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Why It’s So Hard to Learn French in Middle Age
I knew I’d never sound like a native. But shouldn’t I be much better than this?
middle-life  learn  français  vocabulary  language  brain  research 
april 2019 by aries1988
We may finally know what causes Alzheimer’s – and how to stop it

Multiple teams have been researching Porphyromonas gingivalis, the main bacterium involved in gum disease, which is a known risk factor for Alzheimer’s. So far, teams have found that P. gingivalis invades and inflames brain regions affected by Alzheimer’s; that gum infections can worsen symptoms in mice genetically engineered to have Alzheimer’s; and that it can cause Alzheimer’s-like brain inflammation, neural damage and amyloid plaques in healthy mice.
teeth  inflammation  brain  alzheimer  research  medicine  pharma  future  health  science  senior  bacteria 
february 2019 by aries1988
The evidence is in: there is no language instinct – Vyvyan Evans | Aeon Essays
Our brains really are ‘language-ready’ in the following limited sense: they have the right sort of working memory to process sentence-level syntax, and an unusually large prefrontal cortex that gives us the associative learning capacity to use symbols in the first place. Then again, our bodies are language-ready too: our larynx is set low relative to that of other hominid species, letting us expel and control the passage of air. And the position of the tiny hyoid bone in our jaws gives us fine muscular control over our mouths and tongues, enabling us to make as many as the 144 distinct speech sounds heard in some languages.
brain  language  baby  biology  research  linguist  debate  theory  gene 
september 2018 by aries1988
The Mystery of People Who Speak Dozens of Languages
An extreme language learner has a more-than-random chance of being a gay, left-handed male on the autism spectrum, with an autoimmune disorder, such as asthma or allergies. (Endocrine research, still inconclusive, has investigated the hypothesis that these traits may be linked to a spike in testosterone during gestation.)
language  brain  club  world  malta  linguist 
september 2018 by aries1988
Meet the pirate queen making academic papers free online
She cared less about the form than the function: she wanted a global brain. To her, paywalls began to seem like the plaques in an Alzheimer’s-riddled mind, clogging up the flow of information.
academia  stans  story  science  piracy  female  leader  russia  today  idea  world  brain  knowledge  share 
february 2018 by aries1988
Why post-sex cuddles and pillowtalk count for more than orgasm | Aeon Essays
As Martin Portner, a neurologist living in Brazil, wrote in Scientific American Mind in 2008, people need more than arousal to experience an orgasm: ‘It requires a release of inhibitions and control in which the brain’s centre of vigilance shuts down in males; in females, various areas of the brain involved in controlling thoughts and emotions become silent.’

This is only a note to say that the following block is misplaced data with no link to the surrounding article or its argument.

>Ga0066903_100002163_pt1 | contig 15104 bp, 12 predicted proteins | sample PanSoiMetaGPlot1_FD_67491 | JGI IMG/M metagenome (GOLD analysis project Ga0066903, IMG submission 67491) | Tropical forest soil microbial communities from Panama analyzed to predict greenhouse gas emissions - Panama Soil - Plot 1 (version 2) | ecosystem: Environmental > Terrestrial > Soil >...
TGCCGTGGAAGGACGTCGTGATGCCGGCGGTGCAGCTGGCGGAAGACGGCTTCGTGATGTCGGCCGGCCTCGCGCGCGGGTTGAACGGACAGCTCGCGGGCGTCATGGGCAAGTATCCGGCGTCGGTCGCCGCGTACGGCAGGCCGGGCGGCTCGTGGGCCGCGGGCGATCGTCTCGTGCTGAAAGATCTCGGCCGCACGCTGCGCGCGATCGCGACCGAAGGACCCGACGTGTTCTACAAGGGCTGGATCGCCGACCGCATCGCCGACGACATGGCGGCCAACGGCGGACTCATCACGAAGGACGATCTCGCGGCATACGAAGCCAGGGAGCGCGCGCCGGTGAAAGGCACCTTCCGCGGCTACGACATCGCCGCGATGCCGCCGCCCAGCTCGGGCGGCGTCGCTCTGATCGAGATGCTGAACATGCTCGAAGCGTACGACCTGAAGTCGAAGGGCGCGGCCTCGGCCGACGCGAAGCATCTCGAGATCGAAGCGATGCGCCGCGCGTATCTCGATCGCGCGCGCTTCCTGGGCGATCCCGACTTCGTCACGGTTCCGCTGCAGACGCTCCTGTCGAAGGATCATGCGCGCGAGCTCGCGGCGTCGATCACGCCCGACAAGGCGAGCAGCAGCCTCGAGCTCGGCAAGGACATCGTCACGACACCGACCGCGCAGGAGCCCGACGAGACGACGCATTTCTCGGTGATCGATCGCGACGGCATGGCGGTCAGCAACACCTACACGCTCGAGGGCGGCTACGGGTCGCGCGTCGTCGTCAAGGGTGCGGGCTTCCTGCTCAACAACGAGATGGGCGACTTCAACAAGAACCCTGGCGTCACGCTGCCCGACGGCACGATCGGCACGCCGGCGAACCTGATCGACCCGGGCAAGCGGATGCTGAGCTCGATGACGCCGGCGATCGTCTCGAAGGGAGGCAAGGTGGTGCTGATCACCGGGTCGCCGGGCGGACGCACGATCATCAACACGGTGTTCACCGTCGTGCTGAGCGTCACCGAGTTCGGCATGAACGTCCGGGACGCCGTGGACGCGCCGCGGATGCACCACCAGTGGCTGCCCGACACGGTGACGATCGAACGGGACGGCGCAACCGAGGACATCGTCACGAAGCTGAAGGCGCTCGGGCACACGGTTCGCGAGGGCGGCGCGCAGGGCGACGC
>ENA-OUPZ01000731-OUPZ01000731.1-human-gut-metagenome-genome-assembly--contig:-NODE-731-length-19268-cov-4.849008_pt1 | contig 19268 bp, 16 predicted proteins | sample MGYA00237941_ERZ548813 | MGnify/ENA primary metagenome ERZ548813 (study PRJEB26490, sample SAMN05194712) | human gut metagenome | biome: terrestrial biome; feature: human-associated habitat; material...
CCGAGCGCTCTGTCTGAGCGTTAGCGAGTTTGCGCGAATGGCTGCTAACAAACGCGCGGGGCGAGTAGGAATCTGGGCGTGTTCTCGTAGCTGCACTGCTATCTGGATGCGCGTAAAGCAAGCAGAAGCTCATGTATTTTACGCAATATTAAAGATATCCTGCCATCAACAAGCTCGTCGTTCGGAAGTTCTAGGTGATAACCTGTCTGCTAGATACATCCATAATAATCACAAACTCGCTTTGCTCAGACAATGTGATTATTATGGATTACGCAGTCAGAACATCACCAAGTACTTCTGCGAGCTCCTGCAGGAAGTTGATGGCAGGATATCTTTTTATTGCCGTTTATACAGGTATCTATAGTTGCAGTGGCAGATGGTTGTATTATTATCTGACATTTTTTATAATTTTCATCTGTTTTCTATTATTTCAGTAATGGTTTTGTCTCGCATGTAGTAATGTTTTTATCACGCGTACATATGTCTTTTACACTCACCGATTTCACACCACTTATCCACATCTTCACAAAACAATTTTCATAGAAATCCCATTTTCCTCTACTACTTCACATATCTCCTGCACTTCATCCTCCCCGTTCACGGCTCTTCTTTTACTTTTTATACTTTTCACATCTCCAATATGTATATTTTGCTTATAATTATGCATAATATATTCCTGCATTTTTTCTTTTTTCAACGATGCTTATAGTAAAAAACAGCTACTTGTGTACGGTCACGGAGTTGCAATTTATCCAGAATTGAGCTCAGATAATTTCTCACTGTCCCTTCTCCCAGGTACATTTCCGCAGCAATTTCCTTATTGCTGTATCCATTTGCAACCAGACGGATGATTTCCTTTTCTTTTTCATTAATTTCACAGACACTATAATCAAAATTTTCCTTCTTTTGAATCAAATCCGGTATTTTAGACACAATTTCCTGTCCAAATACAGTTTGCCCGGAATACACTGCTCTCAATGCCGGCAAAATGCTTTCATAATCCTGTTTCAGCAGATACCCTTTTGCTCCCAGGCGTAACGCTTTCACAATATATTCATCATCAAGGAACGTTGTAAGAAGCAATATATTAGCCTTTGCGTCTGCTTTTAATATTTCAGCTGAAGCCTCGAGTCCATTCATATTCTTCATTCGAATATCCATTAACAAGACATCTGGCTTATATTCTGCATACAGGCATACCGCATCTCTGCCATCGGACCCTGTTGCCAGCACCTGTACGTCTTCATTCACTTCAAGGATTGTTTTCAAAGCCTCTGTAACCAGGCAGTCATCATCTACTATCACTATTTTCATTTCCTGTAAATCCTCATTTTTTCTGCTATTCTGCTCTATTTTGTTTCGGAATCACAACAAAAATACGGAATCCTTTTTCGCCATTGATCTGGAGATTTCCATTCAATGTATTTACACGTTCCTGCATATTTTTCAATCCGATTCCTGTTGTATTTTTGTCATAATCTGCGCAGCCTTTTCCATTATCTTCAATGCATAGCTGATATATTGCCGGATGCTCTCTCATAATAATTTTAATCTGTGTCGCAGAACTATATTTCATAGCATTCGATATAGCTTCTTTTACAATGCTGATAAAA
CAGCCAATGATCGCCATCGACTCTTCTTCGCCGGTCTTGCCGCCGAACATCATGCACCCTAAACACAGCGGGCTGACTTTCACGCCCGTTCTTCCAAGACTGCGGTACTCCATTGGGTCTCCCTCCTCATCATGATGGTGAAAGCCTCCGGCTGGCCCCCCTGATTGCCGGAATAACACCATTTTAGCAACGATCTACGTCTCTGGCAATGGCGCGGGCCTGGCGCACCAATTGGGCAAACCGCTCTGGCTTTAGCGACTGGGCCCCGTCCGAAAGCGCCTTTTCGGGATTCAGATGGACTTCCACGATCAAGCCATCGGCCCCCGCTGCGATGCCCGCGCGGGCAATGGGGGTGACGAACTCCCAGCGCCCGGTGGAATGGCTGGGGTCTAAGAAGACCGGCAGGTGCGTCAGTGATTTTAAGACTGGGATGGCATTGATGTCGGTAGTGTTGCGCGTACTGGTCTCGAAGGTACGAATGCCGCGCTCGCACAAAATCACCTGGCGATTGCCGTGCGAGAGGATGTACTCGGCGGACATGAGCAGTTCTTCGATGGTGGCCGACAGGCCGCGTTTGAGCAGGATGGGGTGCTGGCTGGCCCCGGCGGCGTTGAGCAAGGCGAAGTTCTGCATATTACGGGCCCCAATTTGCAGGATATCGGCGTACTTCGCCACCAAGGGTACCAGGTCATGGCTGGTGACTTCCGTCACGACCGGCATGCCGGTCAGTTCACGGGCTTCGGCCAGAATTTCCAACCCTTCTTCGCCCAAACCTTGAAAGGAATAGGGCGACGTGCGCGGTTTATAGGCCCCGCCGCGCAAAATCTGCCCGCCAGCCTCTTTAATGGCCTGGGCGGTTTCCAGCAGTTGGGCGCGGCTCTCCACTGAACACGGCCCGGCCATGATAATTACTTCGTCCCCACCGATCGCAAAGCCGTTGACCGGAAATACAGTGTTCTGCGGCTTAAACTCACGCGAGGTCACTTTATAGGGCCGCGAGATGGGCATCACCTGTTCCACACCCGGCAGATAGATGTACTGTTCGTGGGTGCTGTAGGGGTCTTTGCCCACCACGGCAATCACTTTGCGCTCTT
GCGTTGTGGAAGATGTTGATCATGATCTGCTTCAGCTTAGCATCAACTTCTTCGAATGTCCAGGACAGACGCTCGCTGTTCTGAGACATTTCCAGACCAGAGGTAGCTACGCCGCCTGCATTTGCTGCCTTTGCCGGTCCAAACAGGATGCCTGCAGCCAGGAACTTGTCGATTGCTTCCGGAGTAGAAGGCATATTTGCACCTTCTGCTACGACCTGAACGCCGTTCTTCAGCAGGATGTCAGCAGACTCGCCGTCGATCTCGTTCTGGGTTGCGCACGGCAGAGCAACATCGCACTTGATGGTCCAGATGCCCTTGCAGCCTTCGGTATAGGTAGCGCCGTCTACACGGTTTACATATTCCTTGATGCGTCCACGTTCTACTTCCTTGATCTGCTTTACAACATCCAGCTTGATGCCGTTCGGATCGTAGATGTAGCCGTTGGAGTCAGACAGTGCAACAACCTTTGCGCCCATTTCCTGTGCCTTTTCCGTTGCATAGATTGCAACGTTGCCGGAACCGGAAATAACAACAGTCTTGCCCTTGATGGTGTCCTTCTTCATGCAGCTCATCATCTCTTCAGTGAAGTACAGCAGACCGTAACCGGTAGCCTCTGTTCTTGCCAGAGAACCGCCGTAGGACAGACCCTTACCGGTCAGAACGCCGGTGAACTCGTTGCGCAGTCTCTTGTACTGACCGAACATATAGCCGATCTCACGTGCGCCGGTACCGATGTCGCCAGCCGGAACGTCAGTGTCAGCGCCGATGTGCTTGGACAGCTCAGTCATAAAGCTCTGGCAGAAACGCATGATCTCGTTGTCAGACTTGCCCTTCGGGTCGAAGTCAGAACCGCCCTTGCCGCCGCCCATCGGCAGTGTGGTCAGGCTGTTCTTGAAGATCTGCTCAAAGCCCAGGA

brain  sex  couple  love  research  scientist 
november 2017 by aries1988
Letter of Recommendation In-Flight Movies
Crying on planes is so common that it has prompted cheeky “weep warnings” on Virgin Atlantic flights and myriad articles trying to understand why we do it. The most accepted explanation is a simple confluence of altitude, loneliness and the heightened emotions that accompany the humiliating experience that is modern air travel.
fun  plane  travel  sadness  cry  research  moi  brain  shame 
november 2017 by aries1988
BBC - Future - How flying seriously messes with your mind
There are some studies, however, that show even relatively mild levels of hypoxia (deficiency in oxygen) can alter our ability to think clearly.

Human night vision can deteriorate by 5-10% at altitudes of just 5,000ft (1.5km). This is because the photoreceptor cells in the retina needed to see in the dark are extremely oxygen-hungry and can struggle to get all they need at a high altitude, causing them to work less effectively.

as the change in air pressure can also lead to passengers breaking wind more often.
biology  travel  health  psychology  brain  plane  research  fun  body 
october 2017 by aries1988
Aerodynamics For Cognition |
By studying how birds fly and the structure of their wings, you can learn something important about aerodynamics. And what you learn about aerodynamics is equally relevant to then being able to make jet engines.                                 

The kind of work that I do is focused on trying to identify the equivalent of aerodynamics for cognition. What are the real abstract mathematical principles that constrain intelligence? What can we learn about those principles by studying human beings? 

We already do this to some extent. If you’ve ever used the strategy of gamification, where you’re using an app or something that gives you points for completing tasks, or if you make a to-do list and you get satisfaction from checking things off, what you’re doing is essentially using this external device as a mechanism for changing the environment that you’re in.